No more spoilers, but Mclaren is missing a final scream of terror as she’s taken away; this omission is likely the director’s call. There are other missteps, including a slap across the face that fails to make us squirm, the birch branch caning that  fails to make us gasp, and a gunshot represented by a snap to black, without the sound effect…a-hem. Chekhov, anyone? Even with Wes Bluff’s lights, Ben Murray’s sound and choreography by Deanna Castellana, sans these disturbing images, some of the pivotal moments, landing like stones in the pit of our stomachs, this production lacks a little intensity. I came away with a similar feeling after Hill’s RENT. Is it just me? Is it just a matter now though, of trusting the actors to delve deeper, push further, play around a little more, take a little more time in the process to discover the full extent of the breath, and the actual natural responses and timing for the stage? This does take time, a careful eye and brave hearts – guts – all round. Despite its slightly lighter, nicer treatment (others will certainly consider it a shocking show, sure, of course), Spring Awakening is undoubtedly Hill’s most astute direction to date, with Act 1 offering the most attention to detail. Having said that, the reprise of The Word of Your Body and the fraught scene embedded within Whispering are both beautifully precise. Dominic Woodhead’s musical direction perfectly supports both the upbeat and more measured, melancholy pieces.

 

Elise Grieg affirms her place towards the top of the Brisbane tree, playing every female adult (as Melchior’s mother, refreshingly real), and as every male adult, James Shaw demonstrates again that he can play the pious, the ridiculous and the serious with aplomb. Their elderly scholarly characters are deliberately larger than life, terrifying and amusing in that sickening what-are-you-gonna’-do-about-it way. I don’t love them; it could be considered another missed opportunity to highlight the subtle horror of the reality these kids are in, no need for caricatures but instead, an undercurrent…

 

Meanwhile, poor Moritz.

 

 

Oliver Lacey is a properly despairing and angst-ridden Moritz in the best British punk rock way (at the root of anger and sadness there is fear), Michael Nunn a beautiful, sensitive Ernst and Tim Carroll a delightfully wicked and seductive, street smart Hanschen. Harrison Aston, fresh from 8 months of touring life with Brainstorm Productions, has a distinctly Credence look and manner about him, as he navigates his way through the mire of adult expectations. Not a single member of this company goes as far as they can go, but this slightly sanitised staging is typical of what we’ve been seeing for a little while again, in fact, since Oscar Production Co was Oscar Theatre Co, and presented both Spring Awakening and Next to Normal in the most nonchalant and quietly confident way, challenging performers and patrons to take a good, hard look at themselves – ourselves – by taking those stories into a place of extreme discomfort. If you were there, you know. If not, if you’re a snapchatcat/millenial, perhaps this Spring Awakening is the most disturbing, and darkly exciting and challenging thing you’ve seen in a theatre. And that’s fine.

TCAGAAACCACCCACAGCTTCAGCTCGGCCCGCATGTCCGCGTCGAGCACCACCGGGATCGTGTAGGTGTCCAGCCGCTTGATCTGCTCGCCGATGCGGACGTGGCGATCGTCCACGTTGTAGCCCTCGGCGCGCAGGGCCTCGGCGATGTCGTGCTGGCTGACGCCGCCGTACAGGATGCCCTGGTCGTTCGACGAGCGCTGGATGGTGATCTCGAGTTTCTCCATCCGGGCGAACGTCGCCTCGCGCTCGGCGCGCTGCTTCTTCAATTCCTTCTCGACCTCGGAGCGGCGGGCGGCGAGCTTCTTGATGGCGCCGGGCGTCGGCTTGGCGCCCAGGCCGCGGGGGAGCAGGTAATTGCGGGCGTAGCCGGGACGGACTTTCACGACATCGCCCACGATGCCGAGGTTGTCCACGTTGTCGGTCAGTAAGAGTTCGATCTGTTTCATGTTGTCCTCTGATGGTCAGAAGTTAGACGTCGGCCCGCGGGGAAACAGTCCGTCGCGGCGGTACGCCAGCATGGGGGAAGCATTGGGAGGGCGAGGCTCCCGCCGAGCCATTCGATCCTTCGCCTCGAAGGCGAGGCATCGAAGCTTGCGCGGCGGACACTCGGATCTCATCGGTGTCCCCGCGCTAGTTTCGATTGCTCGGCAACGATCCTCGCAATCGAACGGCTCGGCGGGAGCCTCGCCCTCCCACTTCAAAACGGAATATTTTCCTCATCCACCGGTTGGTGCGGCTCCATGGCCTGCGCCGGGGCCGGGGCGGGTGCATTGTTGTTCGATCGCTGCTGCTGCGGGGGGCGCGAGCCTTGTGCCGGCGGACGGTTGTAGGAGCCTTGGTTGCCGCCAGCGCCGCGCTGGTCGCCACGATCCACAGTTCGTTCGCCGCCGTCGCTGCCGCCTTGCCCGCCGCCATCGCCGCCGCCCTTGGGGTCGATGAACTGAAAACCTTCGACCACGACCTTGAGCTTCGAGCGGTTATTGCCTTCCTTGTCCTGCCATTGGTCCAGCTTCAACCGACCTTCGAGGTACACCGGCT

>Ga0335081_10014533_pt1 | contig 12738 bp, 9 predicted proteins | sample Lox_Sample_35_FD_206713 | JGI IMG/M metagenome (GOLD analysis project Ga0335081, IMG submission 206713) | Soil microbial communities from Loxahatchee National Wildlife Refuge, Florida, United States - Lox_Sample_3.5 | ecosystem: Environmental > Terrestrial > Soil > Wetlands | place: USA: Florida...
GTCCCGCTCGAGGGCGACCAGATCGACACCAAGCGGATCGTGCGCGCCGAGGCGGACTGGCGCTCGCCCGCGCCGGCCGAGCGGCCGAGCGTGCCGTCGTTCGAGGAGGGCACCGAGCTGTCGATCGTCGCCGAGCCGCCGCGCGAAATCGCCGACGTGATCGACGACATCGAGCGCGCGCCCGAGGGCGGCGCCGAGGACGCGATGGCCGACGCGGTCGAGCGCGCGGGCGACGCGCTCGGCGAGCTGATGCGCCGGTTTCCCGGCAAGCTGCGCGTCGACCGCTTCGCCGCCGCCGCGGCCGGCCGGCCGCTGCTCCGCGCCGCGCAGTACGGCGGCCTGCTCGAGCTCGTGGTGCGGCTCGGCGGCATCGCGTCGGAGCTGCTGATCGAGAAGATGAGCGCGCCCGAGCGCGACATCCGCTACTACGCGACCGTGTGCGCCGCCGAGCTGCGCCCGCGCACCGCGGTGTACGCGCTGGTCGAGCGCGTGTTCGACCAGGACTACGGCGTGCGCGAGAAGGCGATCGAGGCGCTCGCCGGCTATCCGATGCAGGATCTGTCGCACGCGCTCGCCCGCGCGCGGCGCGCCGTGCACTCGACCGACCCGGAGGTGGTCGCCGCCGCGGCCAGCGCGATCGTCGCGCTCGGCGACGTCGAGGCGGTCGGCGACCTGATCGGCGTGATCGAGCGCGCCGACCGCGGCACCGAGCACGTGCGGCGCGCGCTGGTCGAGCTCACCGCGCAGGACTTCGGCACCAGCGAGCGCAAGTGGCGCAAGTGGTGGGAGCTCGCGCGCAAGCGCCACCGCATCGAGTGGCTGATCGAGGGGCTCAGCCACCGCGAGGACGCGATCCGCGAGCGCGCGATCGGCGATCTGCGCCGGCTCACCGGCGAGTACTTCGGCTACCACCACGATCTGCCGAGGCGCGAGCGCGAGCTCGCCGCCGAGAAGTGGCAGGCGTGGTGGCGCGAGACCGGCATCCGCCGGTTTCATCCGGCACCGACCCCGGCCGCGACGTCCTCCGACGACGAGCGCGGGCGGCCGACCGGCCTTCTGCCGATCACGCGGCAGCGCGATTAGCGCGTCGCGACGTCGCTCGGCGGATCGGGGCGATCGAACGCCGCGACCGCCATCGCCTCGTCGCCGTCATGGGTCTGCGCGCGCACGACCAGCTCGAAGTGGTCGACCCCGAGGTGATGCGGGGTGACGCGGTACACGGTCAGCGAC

Claire McFadyen’s beautifully realised Tim Burton-esque silently screaming lightbulb tree also points to the desire of this company to really provoke, and like the maiden / crone optical illusion, we can only see what we see in it, in the same way we each have our unique experience of every live show. So I want to be clear that it’s not a case of the talent not being evident, but of the impact of the storytelling falling short of expectations.

 

I feel like we’ve seen the prelude now; this year has been just the beginning for this company, and for these performers, who are able and probably willing, to go deeper and darker yet. Whether Tim Hill is prepared to take them there, or go there himself remains to be seen. There’s no denying that Underground Broadway has been blurring the lines between amateur and professional performance with regular industry nights since 2016 featuring professional performing artists and local emerging stars, making this company well worth following.

 

We’re certainly ready for what’s next.

 

 

13
Mar
18

Neurosis

 

Neurosis

Metro Arts Lumen Room

March 8 – 24 2018

 

Reviewed by Claire Harding

 

Neurosis is a collaborative work of ten short plays, written by three Brisbane playwrights, Greg Andreas, Kate Fester and American writer, Daniel Guyton, and directed by Greg Andreas, Antonio Peluso and Jane Oliffe.